Assemblyman Samuel Hirsch, who was punched and clubbed by police as he tried to calm the crowd, speaks of car windows being smashed and Hasidic men having their black hats grabed by youths who know that on the sabbath an orthodox Jew is forbidden to chase them or take any retaliatory action.
For the police who look at their problems throughout New York, Borough Park is a low-crime area, even though major crimes went up 78 percent from 1973 through 1977 -- much faster than the city average -- before declining 14 percent in the first eight months of this year.
But Borough Park's Jewish community isn't solaced by comparisons to other parts of the city. "Why do we have to have the same crime level as other neighborhoods? Wouldn't it be wonderful if with more protection there was a neighborhood with no crime?" said Rabbi Tovia Rottenberg, director of community services for the Bobover community.
Mingled with frustration and resentment over crime, in conversations with Borough Park residents, is a determination not to abandon Borough Park.
Many of them not only fled Europe, but have run from other New York Jewish communities. They talk of making Borough Park a last stand.
Brownsville, a once-great Jewish neighborhood, is a disaster comparable to the south Bronx. Williamsburg has decayed. Crown Heights, another Brooklyn neighborhood, has been abandoned by many Jews, including the Bobover, who moved their headquarters to Borough Park 12 years ago to escape rising crime and crumbling housing.
"These people cant't say okay, it's time to move. There's no place to move to," Rottenberg said, standing in the Bobover Synagogue that Sussman attended, although the murdered man was not Hasidic.
They can't move easily b ecause they need the community facilities: Not only synagogues to which they can walk on the sabbath and holidays, but kosher food, ritual baths for women and the religious education of their schools.
Borough Park has 41 religious schools teaching 15,000 students -- and saving the city what would be a $35 million annual bill -- a central, vital part of the community life.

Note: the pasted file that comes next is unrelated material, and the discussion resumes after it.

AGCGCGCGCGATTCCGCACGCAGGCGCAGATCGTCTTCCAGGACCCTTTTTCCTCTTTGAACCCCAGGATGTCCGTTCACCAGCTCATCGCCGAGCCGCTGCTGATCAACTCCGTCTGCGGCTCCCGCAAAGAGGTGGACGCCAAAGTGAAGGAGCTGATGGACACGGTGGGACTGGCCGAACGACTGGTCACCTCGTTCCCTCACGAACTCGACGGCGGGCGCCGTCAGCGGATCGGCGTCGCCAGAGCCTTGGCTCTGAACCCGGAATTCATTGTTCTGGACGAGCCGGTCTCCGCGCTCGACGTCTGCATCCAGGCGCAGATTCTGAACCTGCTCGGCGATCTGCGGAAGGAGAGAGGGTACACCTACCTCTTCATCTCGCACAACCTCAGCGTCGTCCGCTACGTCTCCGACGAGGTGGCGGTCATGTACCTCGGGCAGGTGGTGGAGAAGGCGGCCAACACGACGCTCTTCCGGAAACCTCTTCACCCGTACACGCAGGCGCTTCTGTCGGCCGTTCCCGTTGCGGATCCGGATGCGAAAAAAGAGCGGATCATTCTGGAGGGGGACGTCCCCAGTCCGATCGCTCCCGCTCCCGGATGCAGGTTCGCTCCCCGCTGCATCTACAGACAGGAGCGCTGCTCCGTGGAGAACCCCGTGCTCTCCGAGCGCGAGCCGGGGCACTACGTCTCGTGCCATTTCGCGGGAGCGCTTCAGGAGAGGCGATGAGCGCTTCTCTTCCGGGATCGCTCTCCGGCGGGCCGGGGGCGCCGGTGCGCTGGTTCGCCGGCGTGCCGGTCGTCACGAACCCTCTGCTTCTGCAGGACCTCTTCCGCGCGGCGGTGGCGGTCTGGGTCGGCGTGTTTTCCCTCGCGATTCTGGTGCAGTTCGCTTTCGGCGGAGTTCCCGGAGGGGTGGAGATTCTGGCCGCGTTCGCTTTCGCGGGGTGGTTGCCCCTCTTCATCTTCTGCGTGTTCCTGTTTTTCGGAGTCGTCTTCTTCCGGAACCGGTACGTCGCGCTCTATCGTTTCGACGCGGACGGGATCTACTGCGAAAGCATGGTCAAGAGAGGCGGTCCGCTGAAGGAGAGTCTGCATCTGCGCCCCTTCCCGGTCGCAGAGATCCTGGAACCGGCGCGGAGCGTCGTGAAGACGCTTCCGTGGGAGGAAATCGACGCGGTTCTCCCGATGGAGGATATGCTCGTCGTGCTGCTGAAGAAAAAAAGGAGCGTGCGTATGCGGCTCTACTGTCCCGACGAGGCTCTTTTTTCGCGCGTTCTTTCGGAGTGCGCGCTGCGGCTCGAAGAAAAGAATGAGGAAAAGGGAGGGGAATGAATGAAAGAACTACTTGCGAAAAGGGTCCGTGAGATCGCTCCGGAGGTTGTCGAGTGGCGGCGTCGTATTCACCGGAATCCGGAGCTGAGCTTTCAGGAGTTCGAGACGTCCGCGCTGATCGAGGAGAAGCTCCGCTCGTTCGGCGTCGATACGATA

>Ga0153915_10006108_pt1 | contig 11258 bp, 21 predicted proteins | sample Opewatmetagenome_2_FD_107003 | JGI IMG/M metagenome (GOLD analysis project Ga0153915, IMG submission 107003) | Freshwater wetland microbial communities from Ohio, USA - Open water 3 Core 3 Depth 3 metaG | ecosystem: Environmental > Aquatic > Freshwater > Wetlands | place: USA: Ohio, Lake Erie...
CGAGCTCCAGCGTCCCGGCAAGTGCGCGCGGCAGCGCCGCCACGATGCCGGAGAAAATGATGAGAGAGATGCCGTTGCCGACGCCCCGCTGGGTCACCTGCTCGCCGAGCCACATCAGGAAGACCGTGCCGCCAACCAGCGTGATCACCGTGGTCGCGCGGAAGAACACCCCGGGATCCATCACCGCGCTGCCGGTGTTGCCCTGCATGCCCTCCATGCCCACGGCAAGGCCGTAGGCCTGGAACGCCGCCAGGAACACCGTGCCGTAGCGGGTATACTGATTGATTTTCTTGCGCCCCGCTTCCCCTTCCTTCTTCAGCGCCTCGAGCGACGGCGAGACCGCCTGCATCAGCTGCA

The effort to preserve neighborhoods is not a Jewish problem, but in Borough Park it is one to which the people are enormously sensitive in their effort not to have Borough Park recorded as merely another stopping place in the history of the Jewish flight.
"You have to deal with people's perceptions," said Rabbi Shmuel Lefkowitz, who heads the Southern Brooklyn Community Organization (SBCO). "Once the process of moving out begins, there's nothing you can do about it."
How, he asks, can people define the beginning of deterioration?
Most of the Borough Park looks prosperous. Houses sell for $200,000 and up on the beter streets, and people are waiting in line to buy them. But at the same time, people no longer want to live in the four-story walk-up apartment buildings, all more than 50 years old, that dot Borough Park.
Many of these have been abandoned by landlords, and just a block away from high-priced houses are burned and boarded-up buildings like those in the south Bronx. Ten years ago, Crown Heights looked even more prosperous than Borough Park does today, Lefkowitz said. People know that decline can be rapid once it starts.
Borough Park is 11 by 20 blocks, with about 100,000 people, close to 80 percent of them Jewish and almost all of those Orthodox. There is only one Conservative Synagogue and one Reform temple among the more than 300.
Ghetto is a word that often comes up in conversation. What is remarkable is that while Borough Park is the closest place to a ghetto in American Jewish life today, Schick said, it is essentially a middle-class ghetto.
"I would love it to be a ghetto," said Robert Katz, president of the merchant's association. "What's wrong with a ghetto, as long as we can live in peace?"